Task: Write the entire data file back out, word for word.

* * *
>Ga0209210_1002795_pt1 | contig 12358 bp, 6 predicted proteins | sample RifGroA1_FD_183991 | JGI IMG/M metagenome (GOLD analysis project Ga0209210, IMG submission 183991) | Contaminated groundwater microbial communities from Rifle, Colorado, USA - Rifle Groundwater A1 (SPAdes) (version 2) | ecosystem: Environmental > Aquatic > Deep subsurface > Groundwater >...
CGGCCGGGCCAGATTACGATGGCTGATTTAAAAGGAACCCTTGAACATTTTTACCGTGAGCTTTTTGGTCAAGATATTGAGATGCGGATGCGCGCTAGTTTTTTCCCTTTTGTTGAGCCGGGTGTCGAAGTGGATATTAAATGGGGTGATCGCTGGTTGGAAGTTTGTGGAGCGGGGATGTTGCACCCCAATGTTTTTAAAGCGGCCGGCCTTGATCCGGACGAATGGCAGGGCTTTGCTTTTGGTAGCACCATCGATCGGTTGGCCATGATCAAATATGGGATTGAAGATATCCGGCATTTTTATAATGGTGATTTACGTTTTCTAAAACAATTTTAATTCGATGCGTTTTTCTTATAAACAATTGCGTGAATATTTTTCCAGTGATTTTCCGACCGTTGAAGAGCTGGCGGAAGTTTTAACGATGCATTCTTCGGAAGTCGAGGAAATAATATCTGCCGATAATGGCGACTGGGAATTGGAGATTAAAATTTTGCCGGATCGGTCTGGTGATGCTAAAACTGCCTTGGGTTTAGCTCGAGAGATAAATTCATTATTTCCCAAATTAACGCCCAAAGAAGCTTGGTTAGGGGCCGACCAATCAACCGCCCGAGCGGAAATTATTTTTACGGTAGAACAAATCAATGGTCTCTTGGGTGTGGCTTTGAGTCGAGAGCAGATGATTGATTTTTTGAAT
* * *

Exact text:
>Ga0209210_1002795_pt1 | contig 12358 bp, 6 predicted proteins | sample RifGroA1_FD_183991 | JGI IMG/M metagenome (GOLD analysis project Ga0209210, IMG submission 183991) | Contaminated groundwater microbial communities from Rifle, Colorado, USA - Rifle Groundwater A1 (SPAdes) (version 2) | ecosystem: Environmental > Aquatic > Deep subsurface > Groundwater >...
CGGCCGGGCCAGATTACGATGGCTGATTTAAAAGGAACCCTTGAACATTTTTACCGTGAGCTTTTTGGTCAAGATATTGAGATGCGGATGCGCGCTAGTTTTTTCCCTTTTGTTGAGCCGGGTGTCGAAGTGGATATTAAATGGGGTGATCGCTGGTTGGAAGTTTGTGGAGCGGGGATGTTGCACCCCAATGTTTTTAAAGCGGCCGGCCTTGATCCGGACGAATGGCAGGGCTTTGCTTTTGGTAGCACCATCGATCGGTTGGCCATGATCAAATATGGGATTGAAGATATCCGGCATTTTTATAATGGTGATTTACGTTTTCTAAAACAATTTTAATTCGATGCGTTTTTCTTATAAACAATTGCGTGAATATTTTTCCAGTGATTTTCCGACCGTTGAAGAGCTGGCGGAAGTTTTAACGATGCATTCTTCGGAAGTCGAGGAAATAATATCTGCCGATAATGGCGACTGGGAATTGGAGATTAAAATTTTGCCGGATCGGTCTGGTGATGCTAAAACTGCCTTGGGTTTAGCTCGAGAGATAAATTCATTATTTCCCAAATTAACGCCCAAAGAAGCTTGGTTAGGGGCCGACCAATCAACCGCCCGAGCGGAAATTATTTTTACGGTAGAACAAATCAATGGTCTCTTGGGTGTGGCTTTGAGTCGAGAGCAGATGATTGATTTTTTGAAT